Tommy’s Honour and a century and a half of malpractice
Muirfield fraternity in the spotlight as film release points to changing times
HETHER by accident or design the themes which permeate the work that launched this year’s Edinburgh Film Festival could hardly be more prescient as Scottish golf clubs seek to address a century and a half of malpractice.
Wednesday evening’s premiere of Tommy’s Honour was a grand affair at the capital’s Festival Theatre and its merits as a movie will be examined by those better qualified to do so.
It is, in essence, a love story and to those who have visited St Rule’s Cemetery, as my family did even before I knew there were golf courses in St Andrews, its basic elements are well known, while for those who do not know it any further description would represent something of a plot spoiler.
Just as there was when The Herald gained exclusive access last year to St Andrews University’s discovery of the only known photograph of the younger Tom Morris (who dominated the early competitive golf scene in the mid-to-late 19th century) swinging a club on the links, there will be those who seek to question aspects of the film’s authenticity.
Just as historians at the university explained that it would have been necessary for Tommy to hold a pose that varied from his normal swing in order to accommodate the lengthy exposure required by photographers of the 1870s, so quibbling about the softening of north east Fife accents in order to engage the widest possible audience is far less relevant than the behaviour of the main characters and what that seeks to tell us.
Admittedly there has to be a suspicion that if Tommy’s mother was able to defend herself she might take exception to the representation of her severity as, if memory serves, Jennie Liddell, the sister of Eric, did when that other great promotional tool for the Auld Grey Toon, Chariots of Fire, became a worldwide success the best part of 40 years ago.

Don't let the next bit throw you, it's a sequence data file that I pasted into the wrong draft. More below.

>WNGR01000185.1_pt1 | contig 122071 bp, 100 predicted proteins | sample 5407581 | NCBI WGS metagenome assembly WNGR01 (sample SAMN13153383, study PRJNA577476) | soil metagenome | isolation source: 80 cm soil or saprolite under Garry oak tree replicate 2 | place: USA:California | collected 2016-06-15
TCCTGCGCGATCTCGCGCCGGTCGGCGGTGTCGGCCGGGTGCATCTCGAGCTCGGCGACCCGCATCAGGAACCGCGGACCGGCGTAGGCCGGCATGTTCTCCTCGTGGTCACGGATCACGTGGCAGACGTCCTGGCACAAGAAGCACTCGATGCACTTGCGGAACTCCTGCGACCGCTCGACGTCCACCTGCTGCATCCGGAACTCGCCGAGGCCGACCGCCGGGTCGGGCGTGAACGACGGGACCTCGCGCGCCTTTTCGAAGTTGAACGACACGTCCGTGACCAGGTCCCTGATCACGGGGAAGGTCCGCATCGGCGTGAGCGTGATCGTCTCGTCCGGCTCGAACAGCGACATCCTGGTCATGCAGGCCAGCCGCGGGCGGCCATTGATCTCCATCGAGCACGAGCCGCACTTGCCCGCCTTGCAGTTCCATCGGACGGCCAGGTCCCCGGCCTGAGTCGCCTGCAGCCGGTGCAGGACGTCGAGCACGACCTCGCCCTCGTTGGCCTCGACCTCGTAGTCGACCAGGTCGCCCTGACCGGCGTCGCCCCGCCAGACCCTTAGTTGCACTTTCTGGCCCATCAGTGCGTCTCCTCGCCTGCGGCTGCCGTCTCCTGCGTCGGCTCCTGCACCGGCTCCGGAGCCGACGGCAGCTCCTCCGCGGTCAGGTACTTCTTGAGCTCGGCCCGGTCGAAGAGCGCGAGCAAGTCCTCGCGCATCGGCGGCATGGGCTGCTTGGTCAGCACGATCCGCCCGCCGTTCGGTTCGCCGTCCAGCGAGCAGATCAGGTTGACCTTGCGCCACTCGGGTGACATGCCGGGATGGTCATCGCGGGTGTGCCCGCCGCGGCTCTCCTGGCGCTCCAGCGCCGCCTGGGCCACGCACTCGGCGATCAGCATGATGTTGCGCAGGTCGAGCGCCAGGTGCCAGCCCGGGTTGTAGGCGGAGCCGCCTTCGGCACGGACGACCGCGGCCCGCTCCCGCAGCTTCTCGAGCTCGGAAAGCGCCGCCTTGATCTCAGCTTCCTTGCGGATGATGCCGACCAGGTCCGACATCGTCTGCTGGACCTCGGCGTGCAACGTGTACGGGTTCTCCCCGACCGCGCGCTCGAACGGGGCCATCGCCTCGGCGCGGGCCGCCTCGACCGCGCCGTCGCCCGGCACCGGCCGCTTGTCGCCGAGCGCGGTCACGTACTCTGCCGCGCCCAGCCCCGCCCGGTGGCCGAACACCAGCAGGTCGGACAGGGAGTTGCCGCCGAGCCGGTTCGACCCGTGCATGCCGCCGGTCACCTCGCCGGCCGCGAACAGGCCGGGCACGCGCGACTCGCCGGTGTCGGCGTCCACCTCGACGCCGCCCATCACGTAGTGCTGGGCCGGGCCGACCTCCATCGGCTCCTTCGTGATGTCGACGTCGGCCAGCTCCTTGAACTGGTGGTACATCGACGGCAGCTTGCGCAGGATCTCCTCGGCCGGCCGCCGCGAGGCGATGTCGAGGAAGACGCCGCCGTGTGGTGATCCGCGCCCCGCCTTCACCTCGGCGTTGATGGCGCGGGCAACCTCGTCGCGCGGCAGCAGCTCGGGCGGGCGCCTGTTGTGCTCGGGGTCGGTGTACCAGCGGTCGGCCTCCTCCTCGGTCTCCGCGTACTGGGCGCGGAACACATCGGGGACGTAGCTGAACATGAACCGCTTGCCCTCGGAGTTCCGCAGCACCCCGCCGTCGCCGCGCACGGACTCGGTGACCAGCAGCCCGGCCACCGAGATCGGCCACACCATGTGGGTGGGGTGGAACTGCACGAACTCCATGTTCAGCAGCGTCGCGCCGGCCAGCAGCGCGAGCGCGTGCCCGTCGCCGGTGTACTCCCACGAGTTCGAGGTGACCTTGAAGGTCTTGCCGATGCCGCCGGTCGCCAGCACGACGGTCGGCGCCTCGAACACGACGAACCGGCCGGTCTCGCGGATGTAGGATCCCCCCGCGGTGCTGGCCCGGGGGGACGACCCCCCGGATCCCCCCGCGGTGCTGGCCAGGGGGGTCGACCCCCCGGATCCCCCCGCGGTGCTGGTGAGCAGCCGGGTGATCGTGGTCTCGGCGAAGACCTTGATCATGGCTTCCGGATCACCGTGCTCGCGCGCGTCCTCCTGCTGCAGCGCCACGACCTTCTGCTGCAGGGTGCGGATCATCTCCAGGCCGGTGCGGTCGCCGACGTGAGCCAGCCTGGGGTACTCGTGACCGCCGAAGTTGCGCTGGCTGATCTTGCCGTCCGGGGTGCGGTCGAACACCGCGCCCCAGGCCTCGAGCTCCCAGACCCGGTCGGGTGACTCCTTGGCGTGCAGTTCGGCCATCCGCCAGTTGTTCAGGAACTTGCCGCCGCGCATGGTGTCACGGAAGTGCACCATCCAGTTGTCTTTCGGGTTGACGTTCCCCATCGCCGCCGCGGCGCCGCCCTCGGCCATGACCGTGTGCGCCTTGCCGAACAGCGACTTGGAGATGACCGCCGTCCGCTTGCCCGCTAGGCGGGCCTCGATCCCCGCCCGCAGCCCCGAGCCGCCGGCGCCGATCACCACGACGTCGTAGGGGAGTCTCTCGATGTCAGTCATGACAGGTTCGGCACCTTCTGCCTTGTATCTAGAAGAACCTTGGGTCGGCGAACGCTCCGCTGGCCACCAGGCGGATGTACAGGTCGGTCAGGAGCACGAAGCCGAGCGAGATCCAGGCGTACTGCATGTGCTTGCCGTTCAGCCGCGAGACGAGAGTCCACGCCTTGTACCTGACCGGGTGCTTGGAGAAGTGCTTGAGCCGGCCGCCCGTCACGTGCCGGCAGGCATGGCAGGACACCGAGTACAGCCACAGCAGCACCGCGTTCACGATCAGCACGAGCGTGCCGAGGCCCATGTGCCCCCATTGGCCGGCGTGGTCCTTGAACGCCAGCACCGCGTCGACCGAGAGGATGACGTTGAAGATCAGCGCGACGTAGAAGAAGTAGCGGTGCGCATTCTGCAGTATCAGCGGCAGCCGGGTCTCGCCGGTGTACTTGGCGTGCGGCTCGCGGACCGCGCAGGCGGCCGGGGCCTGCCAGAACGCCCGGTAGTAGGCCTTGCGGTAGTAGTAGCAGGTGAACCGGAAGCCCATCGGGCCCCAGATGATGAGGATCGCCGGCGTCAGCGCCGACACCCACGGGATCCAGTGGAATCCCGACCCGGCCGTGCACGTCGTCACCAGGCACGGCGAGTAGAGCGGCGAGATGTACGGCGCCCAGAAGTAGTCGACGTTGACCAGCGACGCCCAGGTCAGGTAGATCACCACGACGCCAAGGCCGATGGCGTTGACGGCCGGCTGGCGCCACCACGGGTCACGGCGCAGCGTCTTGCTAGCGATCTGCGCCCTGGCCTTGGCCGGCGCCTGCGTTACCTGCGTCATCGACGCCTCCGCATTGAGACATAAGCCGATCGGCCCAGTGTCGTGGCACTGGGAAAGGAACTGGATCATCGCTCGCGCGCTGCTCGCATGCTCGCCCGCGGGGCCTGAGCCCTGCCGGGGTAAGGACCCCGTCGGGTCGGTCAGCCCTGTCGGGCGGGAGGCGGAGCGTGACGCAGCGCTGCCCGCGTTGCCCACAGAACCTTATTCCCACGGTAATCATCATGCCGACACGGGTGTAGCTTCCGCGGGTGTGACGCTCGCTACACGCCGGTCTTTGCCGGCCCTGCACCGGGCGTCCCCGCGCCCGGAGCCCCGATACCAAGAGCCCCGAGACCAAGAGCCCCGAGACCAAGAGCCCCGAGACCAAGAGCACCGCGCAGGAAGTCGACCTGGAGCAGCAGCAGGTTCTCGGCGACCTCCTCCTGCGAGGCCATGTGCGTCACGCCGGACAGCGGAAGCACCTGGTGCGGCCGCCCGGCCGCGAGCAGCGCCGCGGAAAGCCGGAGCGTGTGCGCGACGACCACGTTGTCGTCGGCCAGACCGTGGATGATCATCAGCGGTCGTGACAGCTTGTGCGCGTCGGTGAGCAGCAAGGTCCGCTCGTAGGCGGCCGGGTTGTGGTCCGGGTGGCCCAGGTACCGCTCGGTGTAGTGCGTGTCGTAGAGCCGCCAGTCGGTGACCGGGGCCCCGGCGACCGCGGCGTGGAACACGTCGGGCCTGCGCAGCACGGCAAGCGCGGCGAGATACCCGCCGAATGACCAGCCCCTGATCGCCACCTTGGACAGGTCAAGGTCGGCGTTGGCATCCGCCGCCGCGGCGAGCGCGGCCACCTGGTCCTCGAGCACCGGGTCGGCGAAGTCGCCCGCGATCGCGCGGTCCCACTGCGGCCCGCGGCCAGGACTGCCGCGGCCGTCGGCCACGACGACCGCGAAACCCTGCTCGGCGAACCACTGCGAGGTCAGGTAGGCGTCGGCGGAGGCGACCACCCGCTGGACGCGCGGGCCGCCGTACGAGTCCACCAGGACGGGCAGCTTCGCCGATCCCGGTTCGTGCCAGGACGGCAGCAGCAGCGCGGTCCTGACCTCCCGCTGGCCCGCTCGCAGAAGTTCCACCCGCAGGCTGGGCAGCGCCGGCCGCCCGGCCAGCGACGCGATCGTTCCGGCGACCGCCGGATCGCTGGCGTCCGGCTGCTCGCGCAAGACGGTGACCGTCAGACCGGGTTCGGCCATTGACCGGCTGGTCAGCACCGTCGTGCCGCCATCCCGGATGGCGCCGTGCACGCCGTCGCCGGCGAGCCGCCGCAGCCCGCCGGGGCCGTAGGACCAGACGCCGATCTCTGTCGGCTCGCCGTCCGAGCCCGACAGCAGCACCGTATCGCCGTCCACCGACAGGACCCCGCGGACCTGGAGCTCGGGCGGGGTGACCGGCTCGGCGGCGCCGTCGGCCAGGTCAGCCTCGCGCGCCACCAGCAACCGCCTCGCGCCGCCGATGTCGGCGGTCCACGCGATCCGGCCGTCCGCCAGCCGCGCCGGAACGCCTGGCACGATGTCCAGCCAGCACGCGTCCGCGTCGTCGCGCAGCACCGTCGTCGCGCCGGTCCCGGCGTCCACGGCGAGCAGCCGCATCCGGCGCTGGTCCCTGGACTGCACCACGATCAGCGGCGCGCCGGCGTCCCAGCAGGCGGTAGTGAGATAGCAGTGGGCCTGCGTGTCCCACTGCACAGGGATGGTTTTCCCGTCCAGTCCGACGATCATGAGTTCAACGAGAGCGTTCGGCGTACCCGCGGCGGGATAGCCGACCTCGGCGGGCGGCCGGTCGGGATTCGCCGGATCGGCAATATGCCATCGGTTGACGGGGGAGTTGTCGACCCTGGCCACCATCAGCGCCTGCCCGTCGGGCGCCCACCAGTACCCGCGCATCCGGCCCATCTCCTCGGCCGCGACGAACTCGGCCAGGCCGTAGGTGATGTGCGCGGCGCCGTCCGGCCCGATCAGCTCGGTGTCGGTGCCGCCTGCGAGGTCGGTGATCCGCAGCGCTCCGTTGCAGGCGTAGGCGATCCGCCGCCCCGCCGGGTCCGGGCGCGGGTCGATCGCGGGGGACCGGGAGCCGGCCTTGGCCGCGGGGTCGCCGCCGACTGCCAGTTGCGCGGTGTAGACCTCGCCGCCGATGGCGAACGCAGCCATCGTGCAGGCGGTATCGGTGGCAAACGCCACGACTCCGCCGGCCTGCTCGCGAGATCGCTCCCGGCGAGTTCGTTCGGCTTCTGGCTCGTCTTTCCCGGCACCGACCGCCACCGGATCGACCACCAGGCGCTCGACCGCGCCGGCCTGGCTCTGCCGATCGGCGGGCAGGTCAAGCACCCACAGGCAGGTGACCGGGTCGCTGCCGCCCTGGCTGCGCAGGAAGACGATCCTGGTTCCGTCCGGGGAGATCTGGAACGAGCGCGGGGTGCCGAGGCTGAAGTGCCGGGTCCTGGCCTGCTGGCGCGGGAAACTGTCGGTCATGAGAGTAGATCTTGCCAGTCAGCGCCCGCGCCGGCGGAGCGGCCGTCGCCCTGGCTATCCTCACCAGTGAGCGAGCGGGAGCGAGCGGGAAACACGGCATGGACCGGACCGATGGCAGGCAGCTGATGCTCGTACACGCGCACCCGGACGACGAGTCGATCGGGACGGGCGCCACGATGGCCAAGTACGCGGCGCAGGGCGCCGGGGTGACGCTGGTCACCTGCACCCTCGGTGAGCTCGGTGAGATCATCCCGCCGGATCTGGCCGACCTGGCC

The unlikely nature of such a high percentage of the shots that had to be negotiated and which resulted in miracle recoveries that would have been beyond Seve Ballesteros or Phil Mickelson even with the best of modern equipment can meanwhile be excused as a filmic device, but while there is also a cartoonish element in the portrayal of the behaviour of those who carried influence in the sport and society at the time, caricature is, of course, simply a case of accentuating existing characteristics.
What makes the snobbery and pomposity that Sam Neill exemplifies as captain of the R&A all the more telling is that the film is directed by a man who is the son of the R&A’s most famous member, Sean Connery, who also achieved what he has from humble beginnings as a former milkman who was himself the son of a factory worker and a cleaner and, curiously, was widely known as Tommy, then Big Tam, in his younger days.
Jason Connery, son of Sean, depicts the R&A as an appalling group of grasping upper-middle class chancers who mistake such irrelevances as accents and dress codes for marks of true gentility.
The sneering, cheating golfers of East Lothian also get harsh treatment, which makes the decision to choose the word “honour” in the film’s title seem very deliberate. At a time when the attitudes that continue to afflict the area’s most famous club at Muirfield course (that was, ironically, designed by Tommy’s father ‘Old Tom’ – played in the film by the wonderful Peter Mullan, mustering every ounce of gruffness and poignancy in his formidable armoury) are being examined in ways they should have been many years ago.
The contrast with, for all their inter-generational friction, the dignity and integrity the Morrises are seen to represent is doubtless exaggerated and possibly unfair, just as it is wrong to think that the Honourable Company of Edinburgh Golfers’ bungling of their vote on whether to allow women to
MOMENT IN TIME: The unique photograph discovered last year of Young Tom Morris on the links at St Andrews. PREMIER PALS: Jack Lowden (left) and Peter Mullan attend the world premiere of Tommy’s Honour, at the Festival Theatre in Edinburgh. Picture: PA